Saturday, August 2, 2008

“Must-Have Dorm Gear”?

An open letter to two different parties in my family – my father, and my children. I hope they read this.

Paging through the newspaper ads this weekend, I came across an insert from one of the technology stores. Inside was an entire section dedicated to students, presumably of university age judging by some of the dorm room graphics. Page one detailed some computer-related equipment. Pages two and three had a variety of things – from headphones to software, and cell phones to stereo speakers. I stopped to ponder that for a bit, especially because the page header claimed that “We’ll help your student get the tools to connect and succeed on campus”.

Page four was what puzzled me.

This page was titled “Must-Have Dorm Gear”, and contained only an LCD HDTV, an Xbox 360™, and a “Guitar Hero” package. That’s it – nothing else. (Just as an aside, the “Guitar Hero” description included a disclaimer that said “Mildly Suggestive Themes” – if my grandparents were to see the graphically enhanced avatar on the screen of the HDTV inset, they might have a different “suggestion”).

Sending a child away to a university is a sobering event for most parents. It’s a time to let go and let your children gain the tools they need to step into a different world – one which demands that they make more independent decisions and grapple with larger concerns. It’s also a great expense in most situations, with thousands of dollars being paid each semester for the privilege of getting a certificate, which might later be redeemed for a career.

What troubles me is the often-accepted attitude that college is an all-expenses, parent-paid holiday, which focuses on fun rather than learning. This isn’t a one week vacation to Hawaii – it’s a gathering of barely-matured adults that goes on for four, five or even six years. At the end, the university hands out a diploma, sometimes to students who still struggle to read. "It's appalling -- it's really astounding," said Michael Gorman, president of the American Library Association. "Only 31 percent of college graduates can read a complex book and extrapolate from it. That's not saying much for the remainder." Read more at

Isn’t the larger goal of paying for higher education to prepare minds and hearts for a career? I question the efficacy of many college education programs. There is a movement on right now to forego the typical route to a diploma, opting instead for a three-part program – 1) help your child find the right career during the pre-university phase (often in the family-based business, if it exists), 2) set them up with mentoring relationships in that field, and 3) use the money saved for college to buy a business outright or invest in the items needed to start a business for your children. The result – they own and lead a business in a field they love, they avoid the “wage-slave” mentality so prevalent in our culture, and they start out their career farther down the path of financial independence and debt-free living than their parents did. Of course, there are certain careers which require a university diploma, but these new options are gaining acceptance - to the benefit of the child, the family, and the Lord.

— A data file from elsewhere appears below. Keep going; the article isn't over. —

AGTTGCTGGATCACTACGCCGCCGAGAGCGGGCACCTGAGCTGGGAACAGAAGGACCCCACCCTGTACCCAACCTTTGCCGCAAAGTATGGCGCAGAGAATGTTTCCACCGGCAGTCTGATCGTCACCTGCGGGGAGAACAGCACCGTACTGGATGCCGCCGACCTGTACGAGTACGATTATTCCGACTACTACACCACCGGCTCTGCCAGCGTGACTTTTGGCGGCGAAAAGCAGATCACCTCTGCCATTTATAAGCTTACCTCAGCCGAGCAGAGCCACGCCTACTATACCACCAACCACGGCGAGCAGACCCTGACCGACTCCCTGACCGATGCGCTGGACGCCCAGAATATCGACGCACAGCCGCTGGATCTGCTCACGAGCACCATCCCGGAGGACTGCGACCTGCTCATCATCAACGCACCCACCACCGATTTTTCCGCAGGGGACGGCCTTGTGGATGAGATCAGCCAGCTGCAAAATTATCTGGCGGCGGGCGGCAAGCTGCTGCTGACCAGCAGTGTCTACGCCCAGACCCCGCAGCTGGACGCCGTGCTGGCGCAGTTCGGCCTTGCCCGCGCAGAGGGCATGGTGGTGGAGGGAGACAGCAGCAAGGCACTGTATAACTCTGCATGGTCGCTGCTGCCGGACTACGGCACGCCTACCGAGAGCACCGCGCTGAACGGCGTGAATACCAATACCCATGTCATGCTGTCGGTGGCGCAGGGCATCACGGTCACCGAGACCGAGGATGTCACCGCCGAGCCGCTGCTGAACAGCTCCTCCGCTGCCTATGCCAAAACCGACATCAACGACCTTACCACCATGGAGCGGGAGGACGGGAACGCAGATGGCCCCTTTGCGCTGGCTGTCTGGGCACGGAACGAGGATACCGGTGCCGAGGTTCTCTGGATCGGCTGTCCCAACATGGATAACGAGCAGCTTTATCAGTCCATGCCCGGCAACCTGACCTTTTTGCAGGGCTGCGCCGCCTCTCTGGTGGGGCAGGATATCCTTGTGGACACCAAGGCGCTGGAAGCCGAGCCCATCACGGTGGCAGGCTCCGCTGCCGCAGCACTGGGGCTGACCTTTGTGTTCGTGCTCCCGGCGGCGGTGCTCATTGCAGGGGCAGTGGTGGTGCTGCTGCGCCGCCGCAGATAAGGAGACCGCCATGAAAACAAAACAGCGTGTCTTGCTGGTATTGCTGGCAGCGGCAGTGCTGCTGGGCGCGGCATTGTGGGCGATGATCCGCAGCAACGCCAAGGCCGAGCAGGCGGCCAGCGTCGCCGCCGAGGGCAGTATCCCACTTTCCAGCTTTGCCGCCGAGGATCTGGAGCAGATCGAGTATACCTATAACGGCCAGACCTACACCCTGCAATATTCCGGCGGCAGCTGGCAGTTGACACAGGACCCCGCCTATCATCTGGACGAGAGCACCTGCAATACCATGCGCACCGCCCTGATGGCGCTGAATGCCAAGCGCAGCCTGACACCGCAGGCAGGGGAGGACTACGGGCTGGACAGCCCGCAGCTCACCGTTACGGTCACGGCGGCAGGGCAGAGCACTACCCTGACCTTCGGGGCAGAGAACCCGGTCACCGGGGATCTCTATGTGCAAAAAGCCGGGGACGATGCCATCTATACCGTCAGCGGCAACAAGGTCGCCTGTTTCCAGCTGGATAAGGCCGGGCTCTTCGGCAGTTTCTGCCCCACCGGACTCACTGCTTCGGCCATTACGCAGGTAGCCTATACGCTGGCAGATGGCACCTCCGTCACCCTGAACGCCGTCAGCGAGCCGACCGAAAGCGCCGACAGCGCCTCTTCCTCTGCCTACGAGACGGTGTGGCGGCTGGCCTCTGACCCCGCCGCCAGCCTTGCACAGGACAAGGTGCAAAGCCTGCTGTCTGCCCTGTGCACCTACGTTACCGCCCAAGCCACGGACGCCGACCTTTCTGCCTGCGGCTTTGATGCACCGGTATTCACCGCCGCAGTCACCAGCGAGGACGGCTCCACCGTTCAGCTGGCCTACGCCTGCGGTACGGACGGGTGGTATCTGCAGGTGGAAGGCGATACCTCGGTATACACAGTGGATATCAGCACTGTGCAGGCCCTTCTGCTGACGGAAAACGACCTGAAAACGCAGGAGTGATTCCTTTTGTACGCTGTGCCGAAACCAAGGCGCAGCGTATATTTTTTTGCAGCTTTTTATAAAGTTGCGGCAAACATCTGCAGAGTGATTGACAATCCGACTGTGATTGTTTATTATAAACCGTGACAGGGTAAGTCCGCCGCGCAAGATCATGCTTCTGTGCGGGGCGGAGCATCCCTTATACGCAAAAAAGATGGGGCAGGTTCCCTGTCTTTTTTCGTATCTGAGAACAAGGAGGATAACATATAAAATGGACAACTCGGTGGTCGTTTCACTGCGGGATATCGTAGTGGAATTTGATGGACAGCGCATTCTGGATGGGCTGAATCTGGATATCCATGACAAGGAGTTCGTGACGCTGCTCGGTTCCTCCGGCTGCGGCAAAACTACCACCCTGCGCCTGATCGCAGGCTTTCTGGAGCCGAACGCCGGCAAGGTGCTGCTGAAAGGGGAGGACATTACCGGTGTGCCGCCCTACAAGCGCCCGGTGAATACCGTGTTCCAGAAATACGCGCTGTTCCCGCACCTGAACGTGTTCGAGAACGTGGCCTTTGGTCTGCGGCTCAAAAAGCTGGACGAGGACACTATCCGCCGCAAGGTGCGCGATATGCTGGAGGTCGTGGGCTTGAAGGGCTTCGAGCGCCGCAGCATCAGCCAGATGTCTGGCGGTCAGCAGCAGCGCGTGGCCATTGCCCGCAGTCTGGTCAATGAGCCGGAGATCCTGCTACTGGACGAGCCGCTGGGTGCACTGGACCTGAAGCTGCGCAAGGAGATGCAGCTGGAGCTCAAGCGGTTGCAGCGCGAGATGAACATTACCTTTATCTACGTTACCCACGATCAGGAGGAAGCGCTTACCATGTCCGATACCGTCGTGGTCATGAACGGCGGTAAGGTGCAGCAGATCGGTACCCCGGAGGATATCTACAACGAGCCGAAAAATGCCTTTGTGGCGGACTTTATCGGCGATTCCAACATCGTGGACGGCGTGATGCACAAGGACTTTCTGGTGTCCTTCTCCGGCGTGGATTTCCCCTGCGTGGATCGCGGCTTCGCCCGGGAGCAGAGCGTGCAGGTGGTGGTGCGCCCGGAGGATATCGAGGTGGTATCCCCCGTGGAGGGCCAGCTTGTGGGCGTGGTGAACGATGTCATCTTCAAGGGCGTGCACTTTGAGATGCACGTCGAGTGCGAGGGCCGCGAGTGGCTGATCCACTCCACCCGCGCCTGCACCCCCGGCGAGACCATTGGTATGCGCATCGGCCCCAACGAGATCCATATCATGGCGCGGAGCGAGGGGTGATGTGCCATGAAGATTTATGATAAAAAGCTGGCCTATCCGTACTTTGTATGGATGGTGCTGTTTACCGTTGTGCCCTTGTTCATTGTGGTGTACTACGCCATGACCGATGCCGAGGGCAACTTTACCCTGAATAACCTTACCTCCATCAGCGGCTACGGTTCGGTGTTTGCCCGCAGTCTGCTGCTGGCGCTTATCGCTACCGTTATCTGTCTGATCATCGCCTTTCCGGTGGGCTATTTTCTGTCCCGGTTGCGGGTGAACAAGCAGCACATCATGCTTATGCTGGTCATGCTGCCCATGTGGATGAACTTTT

I don’t want to pay dorm rent to have my children play video games for four or more years. My goal is for them to be God-loving, Christian examples to the world, who also are very successful in running a meaningful business venture that has eternal significance. That may mean a change of view on several fronts, including what to do when we arrive at the college years.

To my Dad – I never thought about extending my stay at the state university because I had more playing around to do. When I was at college, my goal was to use your money wisely – study, earn a real degree, and get out in the minimum amount of time. That meant that I spent a lot of Friday nights in my room reading or working on assignments, while others spent their time in leisure pursuits, extending their stay in college by another semester. I was conscious of the expense and sacrifice that you made to put me in college, and of the trust that you had in me to stay true to my faith while away from home.

To my children – I’m raising you to have the same notion. I want you to spend your college years in faith and excellence, and to start out your post-graduate life in an even stronger way than I did. Pass this on to your children, and their children after them. Train each successive generation of this family to be more in love with Jesus and to be more effective servants in his kingdom.

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Tamara said...

What?!?!?! Matt & I WEREN'T the only college-kids who didn't have a "social" life?!?!?

Molly said...

Hmm... I wonder what the world would think "must-have-elementary-school-gear" is. A cell phone at age 8? :)
Good point, Dad.

Joe said...

oh molly, if you only knew... we had a THREE year old visitor show up in children's church a couple weeks ago with a cell phone to call mommy in church if he got scared... no joke! :-( ! Kara